Encyclopedia of Jazz Musicians
Trumpeter Johnny Coles knew how to say the essential with very few notes: his sound was fragile, endearing, soft and dry. Never an innovator or risk-taker, he played with a controlled, lyrical flow and made creative use of space and silence. His ability to adapt effortlessly to any setting made him a favorite of the top bandleaders in jazz of the 1950s and 60s.
His trumpet technique often drew comparisons to Miles Davis, but his fluidity and warmth on the mellow-toned flugelhorn had a more distinctive voice. He only released four albums as a leader, but he left a rich record as a soloist in groups led by Gil Evans, Duke Ellington, Charles Mingus, Herbie Hancock, and Ray Charles.
Born July 3, 1926 in Trenton, New Jersey, Coles’s family moved to Philadelphia while he was still a child. At age ten, he taught himself to play the trumpet and later studied music at the Mastbaum Vocational School.
Coles played in Army bands during World War II and got his first professional experience playing in saxophonist Eddie “Cleanhead” Vinson’s rhythm and blues band from 1948 to 1951, where he played alongside other aspiring Philadelphia musicians, including John Coltrane and Red Garland. Coles also played in the rhythm-and-blues groups of Bull Moose Jackson in 1952 and Earl Bostic from 1955 to 1956.
Coles joined saxophonist James Moody’s group in 1956. After leaving Moody in 1958, he joined Gil Evans’s orchestra, where he stayed until 1964. Coles can be heard in orchestra on Evans's masterful collaborations with trumpeter Miles Davis: Porgy and Bess, Sketches of Spain, and At Carnegie Hall.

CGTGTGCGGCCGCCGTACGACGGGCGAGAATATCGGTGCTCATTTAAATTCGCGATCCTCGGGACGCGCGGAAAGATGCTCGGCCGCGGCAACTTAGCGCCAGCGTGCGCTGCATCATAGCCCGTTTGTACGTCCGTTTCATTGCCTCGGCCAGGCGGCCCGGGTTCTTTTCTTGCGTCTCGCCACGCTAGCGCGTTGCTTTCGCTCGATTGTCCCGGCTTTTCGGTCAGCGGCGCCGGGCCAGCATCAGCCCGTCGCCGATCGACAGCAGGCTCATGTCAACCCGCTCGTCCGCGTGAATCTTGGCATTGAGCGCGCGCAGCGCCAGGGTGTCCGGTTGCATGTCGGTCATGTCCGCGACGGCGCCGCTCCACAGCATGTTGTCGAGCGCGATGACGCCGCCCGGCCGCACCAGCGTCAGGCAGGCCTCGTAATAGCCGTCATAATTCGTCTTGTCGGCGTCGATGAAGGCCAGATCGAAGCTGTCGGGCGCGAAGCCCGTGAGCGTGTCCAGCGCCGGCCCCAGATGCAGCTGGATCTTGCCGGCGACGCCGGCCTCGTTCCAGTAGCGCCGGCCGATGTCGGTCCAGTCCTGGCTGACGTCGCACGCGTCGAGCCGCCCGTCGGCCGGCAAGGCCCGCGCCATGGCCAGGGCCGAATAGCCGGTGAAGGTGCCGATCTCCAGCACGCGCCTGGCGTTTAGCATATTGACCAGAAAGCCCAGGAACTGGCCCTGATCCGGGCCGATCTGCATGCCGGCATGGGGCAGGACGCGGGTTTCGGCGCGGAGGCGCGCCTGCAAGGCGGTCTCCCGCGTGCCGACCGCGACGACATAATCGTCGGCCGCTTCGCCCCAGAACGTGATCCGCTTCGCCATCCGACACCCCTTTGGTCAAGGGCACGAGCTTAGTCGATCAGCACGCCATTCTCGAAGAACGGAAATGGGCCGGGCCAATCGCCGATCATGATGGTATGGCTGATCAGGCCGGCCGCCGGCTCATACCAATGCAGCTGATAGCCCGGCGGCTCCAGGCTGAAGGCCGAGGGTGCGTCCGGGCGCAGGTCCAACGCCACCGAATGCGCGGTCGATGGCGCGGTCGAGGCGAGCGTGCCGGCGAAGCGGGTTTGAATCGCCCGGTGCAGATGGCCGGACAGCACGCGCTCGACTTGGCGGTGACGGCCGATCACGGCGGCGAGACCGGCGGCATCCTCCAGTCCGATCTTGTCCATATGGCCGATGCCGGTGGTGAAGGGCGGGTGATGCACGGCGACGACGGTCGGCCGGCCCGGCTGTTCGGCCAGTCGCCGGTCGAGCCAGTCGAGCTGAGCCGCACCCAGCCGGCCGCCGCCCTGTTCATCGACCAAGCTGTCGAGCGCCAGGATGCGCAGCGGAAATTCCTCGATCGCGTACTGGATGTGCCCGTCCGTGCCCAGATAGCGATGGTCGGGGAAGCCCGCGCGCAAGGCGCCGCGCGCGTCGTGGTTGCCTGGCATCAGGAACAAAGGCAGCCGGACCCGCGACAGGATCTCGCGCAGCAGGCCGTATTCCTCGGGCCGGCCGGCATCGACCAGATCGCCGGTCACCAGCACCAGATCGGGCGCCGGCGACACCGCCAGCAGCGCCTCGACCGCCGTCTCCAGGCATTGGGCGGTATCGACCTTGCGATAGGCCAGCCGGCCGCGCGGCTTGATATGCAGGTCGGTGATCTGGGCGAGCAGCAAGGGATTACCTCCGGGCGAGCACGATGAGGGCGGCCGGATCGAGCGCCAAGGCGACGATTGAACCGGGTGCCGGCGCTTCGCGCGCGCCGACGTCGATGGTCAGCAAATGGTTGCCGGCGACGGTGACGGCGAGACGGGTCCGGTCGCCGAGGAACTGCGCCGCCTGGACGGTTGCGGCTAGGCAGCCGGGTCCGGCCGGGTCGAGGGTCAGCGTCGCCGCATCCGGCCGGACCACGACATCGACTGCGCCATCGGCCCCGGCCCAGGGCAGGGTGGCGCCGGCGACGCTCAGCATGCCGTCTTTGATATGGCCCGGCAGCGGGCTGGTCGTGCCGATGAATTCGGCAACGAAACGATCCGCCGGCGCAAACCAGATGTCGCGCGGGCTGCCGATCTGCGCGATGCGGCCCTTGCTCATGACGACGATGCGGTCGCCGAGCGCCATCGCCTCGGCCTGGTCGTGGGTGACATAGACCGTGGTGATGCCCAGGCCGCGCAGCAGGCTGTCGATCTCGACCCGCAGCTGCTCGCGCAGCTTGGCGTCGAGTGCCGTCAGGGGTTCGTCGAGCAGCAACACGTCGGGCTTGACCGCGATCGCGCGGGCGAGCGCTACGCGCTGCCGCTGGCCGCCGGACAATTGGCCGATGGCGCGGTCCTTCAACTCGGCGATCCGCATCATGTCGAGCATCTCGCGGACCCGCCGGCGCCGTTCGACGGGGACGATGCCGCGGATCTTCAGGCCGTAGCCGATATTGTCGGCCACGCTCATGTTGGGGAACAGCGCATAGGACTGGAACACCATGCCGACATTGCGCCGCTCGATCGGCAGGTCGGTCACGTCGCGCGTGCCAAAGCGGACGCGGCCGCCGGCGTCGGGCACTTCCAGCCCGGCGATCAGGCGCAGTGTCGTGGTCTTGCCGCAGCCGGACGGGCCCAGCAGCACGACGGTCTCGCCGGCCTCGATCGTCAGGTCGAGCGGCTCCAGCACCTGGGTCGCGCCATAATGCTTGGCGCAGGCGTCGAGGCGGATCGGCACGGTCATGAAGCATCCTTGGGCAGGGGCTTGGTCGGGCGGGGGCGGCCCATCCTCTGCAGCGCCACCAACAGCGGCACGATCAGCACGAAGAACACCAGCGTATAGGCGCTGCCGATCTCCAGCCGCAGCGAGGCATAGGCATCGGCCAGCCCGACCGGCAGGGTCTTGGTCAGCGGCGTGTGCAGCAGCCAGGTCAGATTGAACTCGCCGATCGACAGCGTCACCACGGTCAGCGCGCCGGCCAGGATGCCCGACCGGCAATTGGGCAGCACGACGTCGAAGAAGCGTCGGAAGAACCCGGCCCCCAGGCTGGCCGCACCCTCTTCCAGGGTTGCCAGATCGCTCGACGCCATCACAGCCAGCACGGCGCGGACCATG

Coles also shone on Evans’s records without Miles in this period, including the classic Out of the Cool, on which he takes memorable solos on “La Nevada” and “Sratusphunk.” For more of his fine work with Evans, check out tracks such as “Bird Feathers” and “Straight No Chaser,” which can be heard on the Evans compilation The Complete Pacific Jazz Sessions.
Coles’s first album as a leader, The Warm Sound, was released by Epic in 1961. Recorded in two sessions on April 10 and April 13, 1961, it featured Kenny Drew and Randy Weston on piano, Peck Morrison on bass, and drummer Charlie Persip. Coles’ laid-back lyrical swing, economical melodicism, and motivic development is showcased nicely on tracks such as “Hi-Fly” and his own composition “Room 3.”
His second and most well-known album, Little Johnny C, was released on Blue Note in 1963 and teamed Coles with Joe Henderson, altoist Leo Wright, pianist Duke Pearson (who also composed and arranged five of the six tracks), bassist Bob Cranshaw, and either Walter Perkins or Pete LaRoca on drums.
Coles plays with more confidence on this record than he does on his previous; highlights include his punctuated, staccato licks on Henderson’s groovy Latin blues “Hobo Joe” and his beautiful tone on Pearson’s ballad “So Sweet My Little Girl.”
In 1964, Coles was tapped to play in Charles Mingus’s sextet, one of the bassist’s most outstanding groups. The band featured Coles in the frontline alongside the brilliantly eccentric multi-reedist Eric Dolphy and tenor saxophonist Clifford Jordan, as well as pianist Jaki Byard and drummer Dannie Richmond. The group toured Europe, but Coles was forced to leave the band due to a sudden illness that had him rushed to a hospital mid-set: this truncated concert in Paris was released in 1998 on the Jazz Time label as Fables of Faubus.